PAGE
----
Working with Resin
When working with any resin kits there are always a few golden rules that you should take care to follow:
If drilling or sanding resin, work in a well ventilated area with a face mask on so you do not breathe in the dust.
If cutting resin, use a sharp blade,smooth strokes and always cut away from yourself.
If scoring and snapping resin wear eye protection as this can generate sharp particles.
It is your responsibility to make sure that you always remember Safety First.
The resin that we use is a high quality, tough variety can be cut, drilled, sanded and even dropped onto a hard surface without risk of it shattering (we work over a concrete floor).
Preparing your Model
Before you start with a resin kit, it’s always a good idea to give it a quick wash in luke-warm water with a bit of detergent (washing-up liquid) in it. This will remove any residue that has been left on the model from the mould release agent used by the manufacturer.
It also gets rid of any resin powder, gritty bits and other stuff which may prevent your undercoat from going on smoothly.
How to straighten bent bits
If you charge straight in and try to unbend part of your model, then there is a better than average chance that you will snap the bit off that you are trying to straighten out.
The better bet is to place that section of the model in very hot water (just below boiling) for up to 30 seconds which should make the piece more pliable and allow you to gently it back into the correct alignment. Once correctly aligned, either hold the piece until it cools (this doesn’t take long) or place the item on a stable surface. Once cool, it should retain the position you have put it into.
Obviously using very hot water can be dangerous, so use sensible precautions not to scald yourself.
If you want to avoid using hot water, then placing the item in a fairly warm place such as an airing cupboard (NOT an oven), on a window ledge on a hot sunny day, or even (carefully) using a hair dryer can achieve the same effect.
Remember that if you let the model get too hot for too long, then you may get more than you bargain for as it could become rather more flexible than you would like, or even start to melt….
Under no circumstances apply direct heat (e.g. a naked flame) to the resin as it will melt in an uncontrolled fashion while giving off some very unpleasant fumes.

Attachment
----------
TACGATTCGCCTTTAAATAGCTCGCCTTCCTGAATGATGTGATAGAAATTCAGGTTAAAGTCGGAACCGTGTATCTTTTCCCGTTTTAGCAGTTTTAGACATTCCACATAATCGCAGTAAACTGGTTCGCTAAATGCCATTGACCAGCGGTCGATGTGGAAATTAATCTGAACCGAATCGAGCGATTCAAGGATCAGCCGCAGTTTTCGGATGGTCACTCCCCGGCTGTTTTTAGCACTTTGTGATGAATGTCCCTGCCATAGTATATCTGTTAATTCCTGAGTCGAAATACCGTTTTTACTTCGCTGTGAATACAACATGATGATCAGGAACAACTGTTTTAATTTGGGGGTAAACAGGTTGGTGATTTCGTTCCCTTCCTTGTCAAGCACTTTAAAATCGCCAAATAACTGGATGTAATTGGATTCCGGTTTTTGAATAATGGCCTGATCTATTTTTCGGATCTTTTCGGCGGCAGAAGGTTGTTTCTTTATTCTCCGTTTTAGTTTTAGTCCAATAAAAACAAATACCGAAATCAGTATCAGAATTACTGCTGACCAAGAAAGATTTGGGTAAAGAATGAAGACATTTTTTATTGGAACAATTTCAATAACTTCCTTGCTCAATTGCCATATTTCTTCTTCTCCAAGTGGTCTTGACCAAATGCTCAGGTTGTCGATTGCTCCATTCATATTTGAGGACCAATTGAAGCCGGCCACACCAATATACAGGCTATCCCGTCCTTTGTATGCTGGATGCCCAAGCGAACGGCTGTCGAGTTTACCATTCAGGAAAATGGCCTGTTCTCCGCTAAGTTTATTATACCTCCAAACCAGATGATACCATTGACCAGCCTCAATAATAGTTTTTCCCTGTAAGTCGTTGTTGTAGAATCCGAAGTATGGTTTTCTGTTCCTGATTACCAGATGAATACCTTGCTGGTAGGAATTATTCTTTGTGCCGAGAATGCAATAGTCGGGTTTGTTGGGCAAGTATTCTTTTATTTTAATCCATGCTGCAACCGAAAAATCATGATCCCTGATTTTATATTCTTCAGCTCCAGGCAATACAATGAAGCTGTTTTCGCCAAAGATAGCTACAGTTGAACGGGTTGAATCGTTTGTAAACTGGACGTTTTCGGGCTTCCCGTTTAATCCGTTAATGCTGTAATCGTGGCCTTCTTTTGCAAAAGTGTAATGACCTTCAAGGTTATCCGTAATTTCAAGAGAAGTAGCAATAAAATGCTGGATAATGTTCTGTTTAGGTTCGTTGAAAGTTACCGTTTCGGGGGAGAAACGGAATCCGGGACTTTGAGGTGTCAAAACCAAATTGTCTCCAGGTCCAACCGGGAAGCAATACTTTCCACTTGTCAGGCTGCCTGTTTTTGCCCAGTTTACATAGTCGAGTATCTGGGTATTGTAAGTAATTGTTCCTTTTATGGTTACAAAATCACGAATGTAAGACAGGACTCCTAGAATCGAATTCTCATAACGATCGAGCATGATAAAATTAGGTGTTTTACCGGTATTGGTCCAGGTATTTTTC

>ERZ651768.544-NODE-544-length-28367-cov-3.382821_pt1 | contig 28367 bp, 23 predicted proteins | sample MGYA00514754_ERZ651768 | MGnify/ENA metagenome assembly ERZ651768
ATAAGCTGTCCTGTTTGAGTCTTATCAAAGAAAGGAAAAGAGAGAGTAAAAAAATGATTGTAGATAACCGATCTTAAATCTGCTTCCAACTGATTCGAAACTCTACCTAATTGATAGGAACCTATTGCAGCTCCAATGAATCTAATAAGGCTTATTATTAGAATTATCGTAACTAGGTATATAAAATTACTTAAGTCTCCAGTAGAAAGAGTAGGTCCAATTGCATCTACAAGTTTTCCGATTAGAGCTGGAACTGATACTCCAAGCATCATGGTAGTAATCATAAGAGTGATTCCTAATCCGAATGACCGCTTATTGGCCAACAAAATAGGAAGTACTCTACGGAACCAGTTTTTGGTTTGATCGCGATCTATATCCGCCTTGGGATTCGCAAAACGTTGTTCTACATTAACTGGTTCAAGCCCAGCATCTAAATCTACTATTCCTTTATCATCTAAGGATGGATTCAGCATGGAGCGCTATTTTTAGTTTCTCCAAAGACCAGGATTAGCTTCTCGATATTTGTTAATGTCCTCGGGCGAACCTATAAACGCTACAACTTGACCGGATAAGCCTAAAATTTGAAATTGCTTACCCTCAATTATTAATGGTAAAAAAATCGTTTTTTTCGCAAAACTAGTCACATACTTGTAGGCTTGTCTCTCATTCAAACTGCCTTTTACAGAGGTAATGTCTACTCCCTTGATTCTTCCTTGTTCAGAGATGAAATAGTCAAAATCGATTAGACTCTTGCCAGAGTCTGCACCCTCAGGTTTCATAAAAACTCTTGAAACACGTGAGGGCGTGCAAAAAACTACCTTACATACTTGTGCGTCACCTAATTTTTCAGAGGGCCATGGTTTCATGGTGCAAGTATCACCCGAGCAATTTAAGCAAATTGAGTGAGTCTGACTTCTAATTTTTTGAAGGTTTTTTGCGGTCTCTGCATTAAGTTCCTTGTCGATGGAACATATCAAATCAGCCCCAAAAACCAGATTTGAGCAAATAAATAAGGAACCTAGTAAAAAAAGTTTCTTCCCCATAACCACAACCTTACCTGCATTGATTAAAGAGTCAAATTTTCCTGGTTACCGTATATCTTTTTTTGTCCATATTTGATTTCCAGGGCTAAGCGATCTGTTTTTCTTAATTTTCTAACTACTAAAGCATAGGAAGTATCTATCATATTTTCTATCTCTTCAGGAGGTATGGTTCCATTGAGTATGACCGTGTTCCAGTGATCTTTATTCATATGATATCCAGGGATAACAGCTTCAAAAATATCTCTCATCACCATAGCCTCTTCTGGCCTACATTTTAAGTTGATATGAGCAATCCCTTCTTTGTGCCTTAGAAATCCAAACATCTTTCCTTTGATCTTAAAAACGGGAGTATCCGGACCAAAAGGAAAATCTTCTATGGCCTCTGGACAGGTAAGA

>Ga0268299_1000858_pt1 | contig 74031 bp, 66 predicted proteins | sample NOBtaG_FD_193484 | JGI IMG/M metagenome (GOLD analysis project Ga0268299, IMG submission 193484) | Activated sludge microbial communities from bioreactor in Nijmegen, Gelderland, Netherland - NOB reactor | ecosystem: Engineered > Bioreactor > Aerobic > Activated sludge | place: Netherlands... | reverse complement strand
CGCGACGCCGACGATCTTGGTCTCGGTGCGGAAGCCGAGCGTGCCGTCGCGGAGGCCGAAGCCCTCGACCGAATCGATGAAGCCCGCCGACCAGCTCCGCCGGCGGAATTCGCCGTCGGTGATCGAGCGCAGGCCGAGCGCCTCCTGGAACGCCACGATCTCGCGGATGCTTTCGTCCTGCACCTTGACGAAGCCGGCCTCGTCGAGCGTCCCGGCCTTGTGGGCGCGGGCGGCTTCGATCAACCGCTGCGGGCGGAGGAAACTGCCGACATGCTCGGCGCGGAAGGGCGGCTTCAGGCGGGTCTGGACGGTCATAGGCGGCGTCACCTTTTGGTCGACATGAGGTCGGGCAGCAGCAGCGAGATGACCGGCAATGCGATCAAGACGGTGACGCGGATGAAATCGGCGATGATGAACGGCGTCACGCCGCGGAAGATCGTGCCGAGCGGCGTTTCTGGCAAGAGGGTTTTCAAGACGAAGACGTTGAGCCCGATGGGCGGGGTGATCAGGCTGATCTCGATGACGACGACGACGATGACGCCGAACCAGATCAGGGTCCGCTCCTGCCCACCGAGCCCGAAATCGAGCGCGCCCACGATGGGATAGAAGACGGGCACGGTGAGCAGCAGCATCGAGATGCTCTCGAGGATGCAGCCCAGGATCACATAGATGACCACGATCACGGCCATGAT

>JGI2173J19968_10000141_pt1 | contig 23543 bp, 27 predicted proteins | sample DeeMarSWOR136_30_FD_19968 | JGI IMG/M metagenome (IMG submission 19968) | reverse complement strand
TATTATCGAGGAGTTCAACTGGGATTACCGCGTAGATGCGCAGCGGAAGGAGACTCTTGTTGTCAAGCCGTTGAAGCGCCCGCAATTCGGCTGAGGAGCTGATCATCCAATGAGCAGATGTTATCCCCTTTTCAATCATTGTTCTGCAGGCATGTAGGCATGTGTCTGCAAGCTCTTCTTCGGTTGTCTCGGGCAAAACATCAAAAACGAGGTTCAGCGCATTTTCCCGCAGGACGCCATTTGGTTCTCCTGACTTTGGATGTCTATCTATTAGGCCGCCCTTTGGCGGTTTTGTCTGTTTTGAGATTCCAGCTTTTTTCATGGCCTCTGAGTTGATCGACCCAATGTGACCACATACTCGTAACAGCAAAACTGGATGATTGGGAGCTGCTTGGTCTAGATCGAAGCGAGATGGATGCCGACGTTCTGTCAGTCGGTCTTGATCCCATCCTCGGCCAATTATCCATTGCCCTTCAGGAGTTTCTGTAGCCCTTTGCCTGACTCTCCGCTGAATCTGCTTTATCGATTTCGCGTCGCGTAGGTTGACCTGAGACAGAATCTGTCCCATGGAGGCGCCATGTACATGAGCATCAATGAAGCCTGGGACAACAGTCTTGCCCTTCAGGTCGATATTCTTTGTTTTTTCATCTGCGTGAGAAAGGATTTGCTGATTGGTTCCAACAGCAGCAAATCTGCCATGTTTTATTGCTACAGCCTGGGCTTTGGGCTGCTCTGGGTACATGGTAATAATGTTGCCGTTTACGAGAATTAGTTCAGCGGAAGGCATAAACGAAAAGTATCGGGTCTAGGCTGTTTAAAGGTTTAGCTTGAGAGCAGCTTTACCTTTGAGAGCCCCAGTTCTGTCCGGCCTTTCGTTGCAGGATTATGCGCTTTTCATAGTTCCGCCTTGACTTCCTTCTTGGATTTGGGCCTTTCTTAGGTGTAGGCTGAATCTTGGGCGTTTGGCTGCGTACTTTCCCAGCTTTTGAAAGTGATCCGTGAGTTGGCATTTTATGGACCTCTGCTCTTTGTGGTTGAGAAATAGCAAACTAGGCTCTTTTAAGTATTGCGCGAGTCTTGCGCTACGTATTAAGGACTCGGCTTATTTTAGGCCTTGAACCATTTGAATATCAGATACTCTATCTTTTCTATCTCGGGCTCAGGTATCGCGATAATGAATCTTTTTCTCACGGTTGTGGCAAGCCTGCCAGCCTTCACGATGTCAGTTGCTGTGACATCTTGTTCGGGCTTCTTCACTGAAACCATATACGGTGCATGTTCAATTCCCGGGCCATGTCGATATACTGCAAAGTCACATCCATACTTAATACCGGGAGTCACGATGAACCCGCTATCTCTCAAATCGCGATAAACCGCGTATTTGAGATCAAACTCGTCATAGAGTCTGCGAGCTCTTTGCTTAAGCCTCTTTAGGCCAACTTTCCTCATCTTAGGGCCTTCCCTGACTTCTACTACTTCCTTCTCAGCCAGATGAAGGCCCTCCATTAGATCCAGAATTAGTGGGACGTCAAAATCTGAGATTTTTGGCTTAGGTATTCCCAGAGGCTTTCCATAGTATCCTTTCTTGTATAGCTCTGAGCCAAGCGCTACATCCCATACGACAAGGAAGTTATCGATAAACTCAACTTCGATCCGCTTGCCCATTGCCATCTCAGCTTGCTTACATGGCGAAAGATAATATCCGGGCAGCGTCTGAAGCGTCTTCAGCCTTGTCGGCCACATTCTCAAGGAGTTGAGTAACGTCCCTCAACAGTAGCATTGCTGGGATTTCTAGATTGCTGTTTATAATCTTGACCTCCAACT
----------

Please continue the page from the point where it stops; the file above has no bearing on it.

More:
Painting your model
We always undercoat our models in black, normally using a spray primer, as that gets into all the various nooks and crannies of the model and gives your top coat something to adhere to.
In all cases, use a normal emulsion/latex paint brush (between 1″ – 1.5″ is good) rather than a brush you’d use for your miniatures – trust us, this works….
Allow each coat to dry fully before you apply the next.
|Model Type||Colours to use|
|Soil / Earth, Brown Rocks, Woodwork, Bone, Wooden Shingles||Base: Dark Chocolate
Middle: Milk Chocolate
|Concrete, Stonework (walls, chimneys, etc), Granite Rocks, Slate Roof tiles||Base: Dark Blue/Grey
Middle: Pale Blue/Grey
|Red Roof Tiles||Base: none
Middle: Pillarbox Red
|Foliage, Canvas Tents||Base: Dark Green
Top: Pale Green
Once you have undercoated your model, apply your basecoat colour using a very heavy-handed drybrush. The idea is to cover about 80-90% of the model in the colour, but still allow the colour of the undercoat to show through on the deepest grooves and crevices.
The middle colour is applied as a slightly heavy drybrush, so that around 50% of the model is covered. After you’ve put this colour on the model looks a bit of a mess – but stick with it…
The top colour should be applied as the finest, most gentle of drybrushes possible, so that only a very light dusting of this colour goes onto the model. This will highlight all the detail.
To paint bone, keep applying the top colour as a drybrush until you get the desired effect as this requires much more coverage.
Once your paint is dry, you can do any finishing touches, such as painting in windows, door knobs or fine details as well as applying static grass or flock if desired.